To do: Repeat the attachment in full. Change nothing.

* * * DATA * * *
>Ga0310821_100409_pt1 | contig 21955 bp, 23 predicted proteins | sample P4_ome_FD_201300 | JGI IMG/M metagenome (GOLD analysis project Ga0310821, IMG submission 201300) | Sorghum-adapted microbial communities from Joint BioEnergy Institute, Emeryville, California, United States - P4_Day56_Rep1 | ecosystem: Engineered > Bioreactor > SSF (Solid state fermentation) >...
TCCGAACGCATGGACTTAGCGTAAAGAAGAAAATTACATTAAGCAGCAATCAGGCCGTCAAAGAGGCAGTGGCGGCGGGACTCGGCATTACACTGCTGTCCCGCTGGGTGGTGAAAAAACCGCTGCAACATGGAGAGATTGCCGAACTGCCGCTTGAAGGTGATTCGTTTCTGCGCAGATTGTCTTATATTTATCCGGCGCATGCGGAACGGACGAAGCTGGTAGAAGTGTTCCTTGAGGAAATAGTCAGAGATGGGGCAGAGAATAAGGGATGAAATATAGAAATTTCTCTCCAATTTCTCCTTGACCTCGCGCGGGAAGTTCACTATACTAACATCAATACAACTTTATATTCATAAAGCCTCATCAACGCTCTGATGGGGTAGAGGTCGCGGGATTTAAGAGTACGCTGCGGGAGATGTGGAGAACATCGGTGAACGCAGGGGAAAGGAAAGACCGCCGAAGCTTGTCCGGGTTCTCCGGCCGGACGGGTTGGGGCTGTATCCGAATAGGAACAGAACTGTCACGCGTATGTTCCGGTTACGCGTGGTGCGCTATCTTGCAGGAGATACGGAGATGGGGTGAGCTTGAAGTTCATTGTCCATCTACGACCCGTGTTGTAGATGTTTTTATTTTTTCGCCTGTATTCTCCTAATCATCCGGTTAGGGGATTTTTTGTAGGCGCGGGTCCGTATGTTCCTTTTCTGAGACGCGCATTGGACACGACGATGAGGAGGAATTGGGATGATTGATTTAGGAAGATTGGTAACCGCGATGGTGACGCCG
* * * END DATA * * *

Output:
>Ga0310821_100409_pt1 | contig 21955 bp, 23 predicted proteins | sample P4_ome_FD_201300 | JGI IMG/M metagenome (GOLD analysis project Ga0310821, IMG submission 201300) | Sorghum-adapted microbial communities from Joint BioEnergy Institute, Emeryville, California, United States - P4_Day56_Rep1 | ecosystem: Engineered > Bioreactor > SSF (Solid state fermentation) >...
TCCGAACGCATGGACTTAGCGTAAAGAAGAAAATTACATTAAGCAGCAATCAGGCCGTCAAAGAGGCAGTGGCGGCGGGACTCGGCATTACACTGCTGTCCCGCTGGGTGGTGAAAAAACCGCTGCAACATGGAGAGATTGCCGAACTGCCGCTTGAAGGTGATTCGTTTCTGCGCAGATTGTCTTATATTTATCCGGCGCATGCGGAACGGACGAAGCTGGTAGAAGTGTTCCTTGAGGAAATAGTCAGAGATGGGGCAGAGAATAAGGGATGAAATATAGAAATTTCTCTCCAATTTCTCCTTGACCTCGCGCGGGAAGTTCACTATACTAACATCAATACAACTTTATATTCATAAAGCCTCATCAACGCTCTGATGGGGTAGAGGTCGCGGGATTTAAGAGTACGCTGCGGGAGATGTGGAGAACATCGGTGAACGCAGGGGAAAGGAAAGACCGCCGAAGCTTGTCCGGGTTCTCCGGCCGGACGGGTTGGGGCTGTATCCGAATAGGAACAGAACTGTCACGCGTATGTTCCGGTTACGCGTGGTGCGCTATCTTGCAGGAGATACGGAGATGGGGTGAGCTTGAAGTTCATTGTCCATCTACGACCCGTGTTGTAGATGTTTTTATTTTTTCGCCTGTATTCTCCTAATCATCCGGTTAGGGGATTTTTTGTAGGCGCGGGTCCGTATGTTCCTTTTCTGAGACGCGCATTGGACACGACGATGAGGAGGAATTGGGATGATTGATTTAGGAAGATTGGTAACCGCGATGGTGACGCCG